clustering’, p. 295. 36 Jones & Snow, Against the Odds, p. 36. 37 Jones & Snow, Against the Odds, pp. 87 & 94. 38 A. Sayeed, In the Shadow of my Taqdir (Stanhope:  The Memoir Club, 2006); S. Chatterjee, All my Yesterdays (Stanhope:  The Memoir Club, 2006); R. A. A. R. Lawrence, A Fire in his Hand (London: Athena Press, 2006); B. Bhowmick, You Can’t Climb a Ladder with your Hands in Your Pockets (Warboys, Cambridgeshire:  Biograph, 2006); S. Chowdhary, I Made my Home in England (Basildon:  published by Savritri Chowdhary and printed by Grant-​Best Ltd, 1962?). 39 J

in Migrant architects of the NHS
Situating The Beetle within the fin-de-siècle fiction of Gothic Egypt
Ailise Bulfin

revolution’, p. 236. 35 R. Aickman, The Attempted Rescue (1966; Leyburn: Tartarus Press, 2001), p. 10. 36 W. S. Blunt, ‘The wind and the whirlwind’ (1883), reprinted in A Secret History, pp. 404–16 (p. 414). 37 See the 1895 and 1907 prefaces and 1922 publisher’s note to the edition of A Secret History listed above. 38 Blunt, Secret History, p. v. 39 E. Dicey, ‘The future of Egypt’, Nineteenth Century, 44 (December 1898), 881–96 (p. 881). 40 Henry Keown-Boyd, The Lion and the Sphinx: The Rise and Fall of the British in Egypt, 1882–1956 (Durham, Spennymoor: Memoir Club

in Richard Marsh, popular fiction and literary culture, 1890–1915
The clinical challenges of nursing typhoid patients during the Second Anglo-Boer War (1899–1902)
Charlotte Dale

War (Co. Durham, The Memoir Club, 2007), 18. Netley Hospital was the military hospital where Queen Victoria had assisted in laying the foundation stone and where the Army Medical School was also located. Historically, Netley has been referred to as the ‘cradle of the Army Nursing Service, as it was the original headquarters and depot 72 Traversing the veldt with ‘Tommy Atkins’ when the service was officially established in 1881. The demolition of Netley commenced in 1966 – Elizabeth Haldane, The British Nurse in Peace and War (London, John Murray, 1923), 164, Ian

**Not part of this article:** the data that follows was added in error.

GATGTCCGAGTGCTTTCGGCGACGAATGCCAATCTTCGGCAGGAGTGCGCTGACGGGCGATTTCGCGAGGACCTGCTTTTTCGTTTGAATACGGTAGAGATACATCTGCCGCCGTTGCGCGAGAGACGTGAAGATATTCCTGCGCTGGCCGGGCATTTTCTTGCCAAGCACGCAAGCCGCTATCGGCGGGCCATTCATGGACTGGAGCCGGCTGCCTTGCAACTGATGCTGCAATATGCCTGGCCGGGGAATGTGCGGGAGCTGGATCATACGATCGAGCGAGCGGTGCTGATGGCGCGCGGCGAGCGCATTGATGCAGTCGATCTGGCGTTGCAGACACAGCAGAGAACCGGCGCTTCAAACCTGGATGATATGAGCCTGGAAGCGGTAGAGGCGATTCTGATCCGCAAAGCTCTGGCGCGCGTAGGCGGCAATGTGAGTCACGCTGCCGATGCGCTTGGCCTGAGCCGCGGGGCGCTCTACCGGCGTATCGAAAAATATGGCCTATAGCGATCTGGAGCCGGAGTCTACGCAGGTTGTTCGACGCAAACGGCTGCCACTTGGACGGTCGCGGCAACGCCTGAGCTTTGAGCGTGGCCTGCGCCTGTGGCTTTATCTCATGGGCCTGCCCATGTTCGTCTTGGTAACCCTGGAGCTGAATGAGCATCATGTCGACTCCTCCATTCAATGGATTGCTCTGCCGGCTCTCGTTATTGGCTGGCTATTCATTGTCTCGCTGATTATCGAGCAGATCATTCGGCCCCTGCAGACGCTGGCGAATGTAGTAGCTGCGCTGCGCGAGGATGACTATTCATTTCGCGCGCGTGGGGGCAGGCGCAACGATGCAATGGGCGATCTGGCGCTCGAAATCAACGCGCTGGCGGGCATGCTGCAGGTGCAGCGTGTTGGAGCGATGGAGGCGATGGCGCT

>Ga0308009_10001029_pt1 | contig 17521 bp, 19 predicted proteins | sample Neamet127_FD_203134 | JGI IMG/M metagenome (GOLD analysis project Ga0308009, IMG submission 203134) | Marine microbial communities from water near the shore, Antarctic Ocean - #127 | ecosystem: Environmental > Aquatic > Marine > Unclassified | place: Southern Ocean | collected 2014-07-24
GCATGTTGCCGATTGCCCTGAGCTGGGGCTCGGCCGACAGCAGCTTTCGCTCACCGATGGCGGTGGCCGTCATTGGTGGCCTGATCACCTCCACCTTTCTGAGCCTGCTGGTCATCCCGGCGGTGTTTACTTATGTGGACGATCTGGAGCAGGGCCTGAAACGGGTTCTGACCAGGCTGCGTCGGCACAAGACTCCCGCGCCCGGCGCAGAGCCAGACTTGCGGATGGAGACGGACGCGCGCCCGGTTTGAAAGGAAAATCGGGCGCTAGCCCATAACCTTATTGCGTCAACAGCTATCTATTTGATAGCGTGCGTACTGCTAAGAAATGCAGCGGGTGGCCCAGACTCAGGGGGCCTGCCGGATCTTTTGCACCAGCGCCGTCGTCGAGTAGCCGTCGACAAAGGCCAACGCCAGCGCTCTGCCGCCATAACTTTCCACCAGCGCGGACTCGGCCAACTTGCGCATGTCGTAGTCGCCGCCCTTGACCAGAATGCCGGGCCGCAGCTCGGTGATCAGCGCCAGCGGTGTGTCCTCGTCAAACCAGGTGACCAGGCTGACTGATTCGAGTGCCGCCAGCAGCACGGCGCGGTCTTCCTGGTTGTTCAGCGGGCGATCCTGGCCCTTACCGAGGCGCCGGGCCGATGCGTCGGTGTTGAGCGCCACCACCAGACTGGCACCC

in One hundred years of wartime nursing practices, 1854–1953
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James Whidden

. 22 Gladys Peto, Egypt of the Sojourner (London & Toronto: J.M. Dent & Sons, 1928), p. 7. 23 Henry Keown Boyd, Lion and Sphinx: The Rise and Fall of the British in Egypt (Durham: Memoir Club, 2002), p. 54. 24

in Egypt
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Carmen Mangion

Church is also known as Lumen Gentium .) Some scholars argue that this was explicitly intended to reduce the power and authority of women religious. Mary Jo Weaver, New Catholic Women: A Contemporary Challenge to Traditional Religious Authority (San Francisco: Harper & Row, 1985), p. 72. 3 Karen Armstrong , Through the Narrow Gate: A Nun’s Story ( London : Flamingo , 1981 ) and its sequel The Spiral Staircase (London: William Collins, 2004). 4 Sister Giles, The End and the Beginning (Stanhope: The Memoir Club, 2007). 5 Mary Loudon , Unveiled

in Catholic nuns and sisters in a secular age
Carmen Mangion

Anonymised interview. 49 Sister Giles , The End and the Beginning ( Stanhope : The Memoir Club , 2007 ), pp. 14 , 23. 50 FPA: Letter from Francis Pullen to community, 31 August 1968. 51 BFI: Tx 2.8.1972, A Girl Gets Temptations – But I Wanted to Give Myself to God (‘Whicker, Within a Woman’s World’ series) (1972). 52 OSC Much Birch: Darlington Chronicles, 1972, p. 57. 53 See for example Monique Luirard , The Society of the Sacred Heart in the World of Its Times 1865–2000 ( Saint Louis, MO : iUniverse , 2016 ), pp. 240 – 1 . 54

in Catholic nuns and sisters in a secular age